Bardock42
Originally posted by Atlantis001
By helping others we feel good. Sounds egoistic to me.

Wesker
Originally posted by Storm
Altruism is an aspect of moral philosophy in which it is argued that moral decisions should be based upon the interests or well-being of others rather than on self-interest.

Ethical egoism is belief that one ought to do what is in one' s own self-interest. What is in one' s self-interest may incidentally be detrimental to others, beneficial to others, or neutral in its effect.

Philosophers who support egoism have argued that altruism is demeaning to the individual and that no moral obligation to help others actually exists, and that all of our actions are based upon self-interest.

Do individuals have a moral obligation to help or serve others, or the greater good of humanity?

You can't have pure altruism or pure ethical egoism. You have to moderate between them, and by that I mean one cannot be 100% in the interests of others, and at the same time no society or group of individuals can exist being 100% for themselves (and keep in mind that it is groups and societies which make ethics even relevant).

People need to look out for themselves because it's natural (Remember that self-love and actualization is a psychological goal and one recognized by most religions) and because if they are 100% altruistic, they would have to in turn rely on the charity of others (Because they're too busy ignoring their own needs). Unless you could arrange for a world where everyone always acted in their neighbor's interests perfectly then pure altruism would be a good thing, but that's fantasy.

Atlantis001
Originally posted by Bardock42
Sounds egoistic to me.

That what I mean... We always want to benefit ourselves with everything we do, so we cannot say that "altruism is demeaning to the individual and that no moral obligation to help others actually exists".

We gain something from altruism too, but I donīt think in any way that it is evil to want to gain something.. it is good to feel good, if you know what I mean.

Adam_PoE
Originally posted by Mindship
Option 2. X shares one coconut. This is altruistic behavior. X feels very good about himself--a psychological benefit--which is what motivated him to share. But the fact is, X's survival now is questionable. X suffers some detriment but Y gains some benefit.

Perhaps X shares with Y because Y has skills necessary for his survival.

Perhaps X shares with Y because X would rather suffer some detriment than have no companionship.

It is quite possible that this is egoistic behavior.

Atlantis001
Originally posted by Adam_PoE
Perhaps X shares with Y because Y has skills necessary for his survival.

I agree. Specially when we compare it to the way our society works. I mean, society is not something that is only possible by altruism, society can also be made possible by the fear of its members, misleading, lies, corruption, etc.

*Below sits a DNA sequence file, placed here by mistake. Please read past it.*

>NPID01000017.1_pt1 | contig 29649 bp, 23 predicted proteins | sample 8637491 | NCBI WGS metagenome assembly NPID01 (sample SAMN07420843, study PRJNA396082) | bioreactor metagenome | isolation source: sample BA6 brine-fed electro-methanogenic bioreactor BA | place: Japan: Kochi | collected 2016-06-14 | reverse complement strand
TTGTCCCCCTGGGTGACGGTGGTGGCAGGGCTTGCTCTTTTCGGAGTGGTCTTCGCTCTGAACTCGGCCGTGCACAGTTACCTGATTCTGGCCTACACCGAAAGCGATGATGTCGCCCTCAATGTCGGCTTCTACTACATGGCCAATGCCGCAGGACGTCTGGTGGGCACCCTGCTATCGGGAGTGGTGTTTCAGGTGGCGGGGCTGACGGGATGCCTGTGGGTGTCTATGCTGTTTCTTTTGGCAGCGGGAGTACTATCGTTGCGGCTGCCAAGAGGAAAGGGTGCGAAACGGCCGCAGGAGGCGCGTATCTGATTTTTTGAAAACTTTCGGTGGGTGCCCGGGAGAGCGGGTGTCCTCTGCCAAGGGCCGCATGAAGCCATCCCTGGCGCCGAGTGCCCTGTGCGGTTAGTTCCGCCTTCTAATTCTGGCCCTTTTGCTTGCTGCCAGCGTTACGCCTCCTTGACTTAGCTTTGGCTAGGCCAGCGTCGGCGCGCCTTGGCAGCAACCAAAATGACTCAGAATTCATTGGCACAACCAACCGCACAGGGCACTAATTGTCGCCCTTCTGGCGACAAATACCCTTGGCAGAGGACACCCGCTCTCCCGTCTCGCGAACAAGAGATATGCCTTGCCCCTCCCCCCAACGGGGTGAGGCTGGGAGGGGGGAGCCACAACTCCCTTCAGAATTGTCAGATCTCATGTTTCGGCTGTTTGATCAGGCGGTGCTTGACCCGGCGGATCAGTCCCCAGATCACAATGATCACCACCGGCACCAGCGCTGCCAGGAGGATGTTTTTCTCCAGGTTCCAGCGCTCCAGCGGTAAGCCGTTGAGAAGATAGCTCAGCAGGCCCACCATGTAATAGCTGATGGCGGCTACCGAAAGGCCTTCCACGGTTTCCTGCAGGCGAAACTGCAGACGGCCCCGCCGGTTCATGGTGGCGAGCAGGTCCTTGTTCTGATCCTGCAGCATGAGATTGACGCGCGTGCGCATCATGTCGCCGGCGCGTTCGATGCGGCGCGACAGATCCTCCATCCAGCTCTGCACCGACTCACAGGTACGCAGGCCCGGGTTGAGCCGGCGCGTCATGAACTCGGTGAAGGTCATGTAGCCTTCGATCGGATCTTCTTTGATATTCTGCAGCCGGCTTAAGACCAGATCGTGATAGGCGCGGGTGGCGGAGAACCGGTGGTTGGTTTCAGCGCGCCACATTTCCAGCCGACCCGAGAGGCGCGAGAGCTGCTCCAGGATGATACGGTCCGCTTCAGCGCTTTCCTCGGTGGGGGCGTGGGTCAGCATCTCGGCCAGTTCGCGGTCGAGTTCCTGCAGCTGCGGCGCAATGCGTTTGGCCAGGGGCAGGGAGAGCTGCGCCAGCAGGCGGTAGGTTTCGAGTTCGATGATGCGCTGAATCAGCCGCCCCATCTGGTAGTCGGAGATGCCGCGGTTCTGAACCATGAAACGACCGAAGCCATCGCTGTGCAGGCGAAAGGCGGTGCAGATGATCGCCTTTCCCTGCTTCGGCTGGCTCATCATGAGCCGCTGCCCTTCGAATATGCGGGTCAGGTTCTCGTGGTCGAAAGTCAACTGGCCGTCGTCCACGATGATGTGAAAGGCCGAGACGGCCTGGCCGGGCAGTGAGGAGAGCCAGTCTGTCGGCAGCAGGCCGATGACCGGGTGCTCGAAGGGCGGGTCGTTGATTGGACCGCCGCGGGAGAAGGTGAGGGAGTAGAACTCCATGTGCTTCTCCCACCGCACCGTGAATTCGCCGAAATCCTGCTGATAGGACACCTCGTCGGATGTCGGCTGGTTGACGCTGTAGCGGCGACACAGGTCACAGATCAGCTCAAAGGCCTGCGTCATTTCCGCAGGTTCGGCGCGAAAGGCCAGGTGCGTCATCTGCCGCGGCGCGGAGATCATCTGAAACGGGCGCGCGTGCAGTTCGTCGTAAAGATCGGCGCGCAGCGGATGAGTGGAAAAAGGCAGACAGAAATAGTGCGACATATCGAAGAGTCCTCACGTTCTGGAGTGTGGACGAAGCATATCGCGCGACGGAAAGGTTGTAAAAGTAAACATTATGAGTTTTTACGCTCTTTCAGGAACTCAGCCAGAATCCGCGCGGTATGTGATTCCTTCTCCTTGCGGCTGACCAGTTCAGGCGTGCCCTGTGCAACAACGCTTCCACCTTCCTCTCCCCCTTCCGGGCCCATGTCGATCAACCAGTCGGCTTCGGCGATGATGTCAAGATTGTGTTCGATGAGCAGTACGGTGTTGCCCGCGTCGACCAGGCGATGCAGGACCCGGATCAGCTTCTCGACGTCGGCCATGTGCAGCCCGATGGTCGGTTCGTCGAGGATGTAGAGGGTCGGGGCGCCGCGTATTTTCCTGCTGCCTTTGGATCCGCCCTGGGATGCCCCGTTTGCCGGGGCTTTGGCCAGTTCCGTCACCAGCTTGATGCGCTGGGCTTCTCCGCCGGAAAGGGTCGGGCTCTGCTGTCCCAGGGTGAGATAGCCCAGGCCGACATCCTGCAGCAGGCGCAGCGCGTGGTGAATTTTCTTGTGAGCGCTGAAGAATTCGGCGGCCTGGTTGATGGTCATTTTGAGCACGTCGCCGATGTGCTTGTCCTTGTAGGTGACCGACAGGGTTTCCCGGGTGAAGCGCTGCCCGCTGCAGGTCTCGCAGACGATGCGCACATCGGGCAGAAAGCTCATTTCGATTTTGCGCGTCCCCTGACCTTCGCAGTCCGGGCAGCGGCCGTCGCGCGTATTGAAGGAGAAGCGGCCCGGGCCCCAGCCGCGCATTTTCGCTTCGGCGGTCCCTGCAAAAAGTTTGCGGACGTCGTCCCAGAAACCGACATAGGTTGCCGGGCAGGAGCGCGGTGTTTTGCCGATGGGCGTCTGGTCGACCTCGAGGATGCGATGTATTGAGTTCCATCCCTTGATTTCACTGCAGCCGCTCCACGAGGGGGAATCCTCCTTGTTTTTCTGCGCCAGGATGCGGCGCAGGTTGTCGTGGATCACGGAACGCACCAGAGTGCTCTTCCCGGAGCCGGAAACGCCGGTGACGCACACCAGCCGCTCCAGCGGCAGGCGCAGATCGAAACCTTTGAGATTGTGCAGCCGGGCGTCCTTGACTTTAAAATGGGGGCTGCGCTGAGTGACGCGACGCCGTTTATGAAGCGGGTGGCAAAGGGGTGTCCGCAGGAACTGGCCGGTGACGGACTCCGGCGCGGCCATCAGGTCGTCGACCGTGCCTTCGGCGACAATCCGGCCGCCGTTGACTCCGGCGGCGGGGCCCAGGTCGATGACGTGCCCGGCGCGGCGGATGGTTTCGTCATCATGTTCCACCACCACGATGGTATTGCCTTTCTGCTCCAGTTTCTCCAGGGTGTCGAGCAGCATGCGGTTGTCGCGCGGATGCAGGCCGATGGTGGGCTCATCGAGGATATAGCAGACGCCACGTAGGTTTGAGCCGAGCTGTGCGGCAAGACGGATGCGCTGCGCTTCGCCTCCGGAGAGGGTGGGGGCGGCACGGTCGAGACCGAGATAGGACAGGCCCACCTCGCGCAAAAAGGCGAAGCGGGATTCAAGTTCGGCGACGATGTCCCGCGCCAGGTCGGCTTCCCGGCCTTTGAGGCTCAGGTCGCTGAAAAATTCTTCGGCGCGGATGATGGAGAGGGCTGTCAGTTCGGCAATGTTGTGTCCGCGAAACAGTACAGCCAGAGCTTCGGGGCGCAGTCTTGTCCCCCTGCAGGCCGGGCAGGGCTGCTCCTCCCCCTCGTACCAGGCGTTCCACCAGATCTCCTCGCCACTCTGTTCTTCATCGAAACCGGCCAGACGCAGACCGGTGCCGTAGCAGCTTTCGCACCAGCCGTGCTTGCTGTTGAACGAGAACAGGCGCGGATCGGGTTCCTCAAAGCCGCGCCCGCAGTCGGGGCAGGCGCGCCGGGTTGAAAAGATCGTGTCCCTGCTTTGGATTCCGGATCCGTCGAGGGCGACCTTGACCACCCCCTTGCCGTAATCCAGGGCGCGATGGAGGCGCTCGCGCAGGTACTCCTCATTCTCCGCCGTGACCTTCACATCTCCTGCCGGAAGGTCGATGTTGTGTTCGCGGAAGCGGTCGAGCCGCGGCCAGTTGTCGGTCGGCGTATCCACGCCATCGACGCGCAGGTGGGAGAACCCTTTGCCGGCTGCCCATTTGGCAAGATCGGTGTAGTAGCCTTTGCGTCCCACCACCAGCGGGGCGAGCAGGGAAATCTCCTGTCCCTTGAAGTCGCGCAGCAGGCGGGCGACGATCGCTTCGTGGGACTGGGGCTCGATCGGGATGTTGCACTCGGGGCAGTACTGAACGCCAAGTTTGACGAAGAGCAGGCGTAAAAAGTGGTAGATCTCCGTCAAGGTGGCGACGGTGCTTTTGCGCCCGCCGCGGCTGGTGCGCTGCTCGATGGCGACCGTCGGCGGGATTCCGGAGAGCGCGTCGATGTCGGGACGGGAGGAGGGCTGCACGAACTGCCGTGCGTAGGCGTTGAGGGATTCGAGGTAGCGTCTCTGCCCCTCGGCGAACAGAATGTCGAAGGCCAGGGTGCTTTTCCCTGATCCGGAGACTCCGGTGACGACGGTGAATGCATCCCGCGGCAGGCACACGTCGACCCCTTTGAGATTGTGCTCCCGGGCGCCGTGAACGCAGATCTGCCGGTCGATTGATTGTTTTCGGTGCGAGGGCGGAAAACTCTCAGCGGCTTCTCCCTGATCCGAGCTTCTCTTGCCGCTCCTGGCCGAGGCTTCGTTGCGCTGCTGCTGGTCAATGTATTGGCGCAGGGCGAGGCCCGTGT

Bardock42
Originally posted by Atlantis001
That what I mean... We always want to benefit ourselves with everything we do, so we cannot say that "altruism is demeaning to the individual and that no moral obligation to help others actually exists".

We gain something from altruism too, but I donīt think in any way that it is evil to want to gain something.. it is good to feel good, if you know what I mean.

I think the point is altruism doesn't exist.

Mindship
Originally posted by Adam_PoE
Perhaps X shares with Y because Y has skills necessary for his survival.

Perhaps X shares with Y because X would rather suffer some detriment than have no companionship.

It is quite possible that this is egoistic behavior.

Possibly. I should have clarified "all else being equal," or something to that effect, to minimize the variables to consider.

I am not denying that life is self-oriented (again, IMO, it would be like denying water is wet). But I don't think all human behavior is necessarily selfish. One doesn't become a fireman, or run into a burning World Trade Tower, for selfish reasons. Yes, the fireman is feeling "mightily heroic" for doing so, a boon to his ego. But clearly he is still willing to sacrifice his life to save others, others whom he does not even know.

Consider it altruistic egoism. We can't help being egoistic--it's what we are, it is not a goal or philosophy to adopt. It is our very nature, being symbol-using, self-aware beings. Therefore, egoism, in itself, should not necessarily carry a negative connotation ("damn you, water, for being wet!"wink. It should not be synonymous with being "selfish," which does have a negative connotation.

The feeling I'm getting from this thread is, it's almost as if people want to go "See? All behavior is selfish. At the core we are no good. So perhaps why even try to do good? If I'm being selfish, it's okay."

If that's the case (and it may not be), then perhaps this thread should also be discussing rationalization for one's behavior.

Text-only Version: Click HERE to see this thread with all of the graphics, features, and links.